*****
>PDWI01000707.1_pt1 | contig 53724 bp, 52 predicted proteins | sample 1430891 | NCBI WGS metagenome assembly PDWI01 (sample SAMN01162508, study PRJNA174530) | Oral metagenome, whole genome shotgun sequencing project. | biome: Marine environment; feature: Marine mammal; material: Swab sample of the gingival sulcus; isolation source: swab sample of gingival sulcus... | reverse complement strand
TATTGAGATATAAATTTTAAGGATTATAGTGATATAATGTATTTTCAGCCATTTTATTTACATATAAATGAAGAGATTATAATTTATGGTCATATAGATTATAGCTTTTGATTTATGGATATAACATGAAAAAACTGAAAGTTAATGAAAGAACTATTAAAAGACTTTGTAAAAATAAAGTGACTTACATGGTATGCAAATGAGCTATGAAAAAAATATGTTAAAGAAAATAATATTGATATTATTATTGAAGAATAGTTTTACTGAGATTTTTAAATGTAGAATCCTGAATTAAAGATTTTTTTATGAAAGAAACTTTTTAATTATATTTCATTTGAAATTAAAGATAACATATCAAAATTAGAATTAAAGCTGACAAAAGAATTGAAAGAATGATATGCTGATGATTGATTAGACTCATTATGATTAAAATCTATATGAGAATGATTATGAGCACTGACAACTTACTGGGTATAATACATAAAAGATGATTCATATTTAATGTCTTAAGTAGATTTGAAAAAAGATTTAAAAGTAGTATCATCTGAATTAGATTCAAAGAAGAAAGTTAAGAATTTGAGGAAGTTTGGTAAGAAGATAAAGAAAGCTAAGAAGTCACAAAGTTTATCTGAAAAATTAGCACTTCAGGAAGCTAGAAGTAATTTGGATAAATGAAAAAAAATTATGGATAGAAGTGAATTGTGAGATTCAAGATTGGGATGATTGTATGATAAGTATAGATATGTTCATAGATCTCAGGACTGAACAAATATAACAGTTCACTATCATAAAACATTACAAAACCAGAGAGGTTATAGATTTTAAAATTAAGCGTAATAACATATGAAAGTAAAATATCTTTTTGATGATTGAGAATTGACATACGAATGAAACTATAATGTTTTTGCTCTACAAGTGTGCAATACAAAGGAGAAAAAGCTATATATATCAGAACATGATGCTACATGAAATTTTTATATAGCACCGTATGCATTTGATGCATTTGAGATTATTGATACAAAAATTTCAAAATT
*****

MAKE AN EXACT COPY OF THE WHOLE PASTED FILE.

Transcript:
>PDWI01000707.1_pt1 | contig 53724 bp, 52 predicted proteins | sample 1430891 | NCBI WGS metagenome assembly PDWI01 (sample SAMN01162508, study PRJNA174530) | Oral metagenome, whole genome shotgun sequencing project. | biome: Marine environment; feature: Marine mammal; material: Swab sample of the gingival sulcus; isolation source: swab sample of gingival sulcus... | reverse complement strand
TATTGAGATATAAATTTTAAGGATTATAGTGATATAATGTATTTTCAGCCATTTTATTTACATATAAATGAAGAGATTATAATTTATGGTCATATAGATTATAGCTTTTGATTTATGGATATAACATGAAAAAACTGAAAGTTAATGAAAGAACTATTAAAAGACTTTGTAAAAATAAAGTGACTTACATGGTATGCAAATGAGCTATGAAAAAAATATGTTAAAGAAAATAATATTGATATTATTATTGAAGAATAGTTTTACTGAGATTTTTAAATGTAGAATCCTGAATTAAAGATTTTTTTATGAAAGAAACTTTTTAATTATATTTCATTTGAAATTAAAGATAACATATCAAAATTAGAATTAAAGCTGACAAAAGAATTGAAAGAATGATATGCTGATGATTGATTAGACTCATTATGATTAAAATCTATATGAGAATGATTATGAGCACTGACAACTTACTGGGTATAATACATAAAAGATGATTCATATTTAATGTCTTAAGTAGATTTGAAAAAAGATTTAAAAGTAGTATCATCTGAATTAGATTCAAAGAAGAAAGTTAAGAATTTGAGGAAGTTTGGTAAGAAGATAAAGAAAGCTAAGAAGTCACAAAGTTTATCTGAAAAATTAGCACTTCAGGAAGCTAGAAGTAATTTGGATAAATGAAAAAAAATTATGGATAGAAGTGAATTGTGAGATTCAAGATTGGGATGATTGTATGATAAGTATAGATATGTTCATAGATCTCAGGACTGAACAAATATAACAGTTCACTATCATAAAACATTACAAAACCAGAGAGGTTATAGATTTTAAAATTAAGCGTAATAACATATGAAAGTAAAATATCTTTTTGATGATTGAGAATTGACATACGAATGAAACTATAATGTTTTTGCTCTACAAGTGTGCAATACAAAGGAGAAAAAGCTATATATATCAGAACATGATGCTACATGAAATTTTTATATAGCACCGTATGCATTTGATGCATTTGAGATTATTGATACAAAAATTTCAAAATT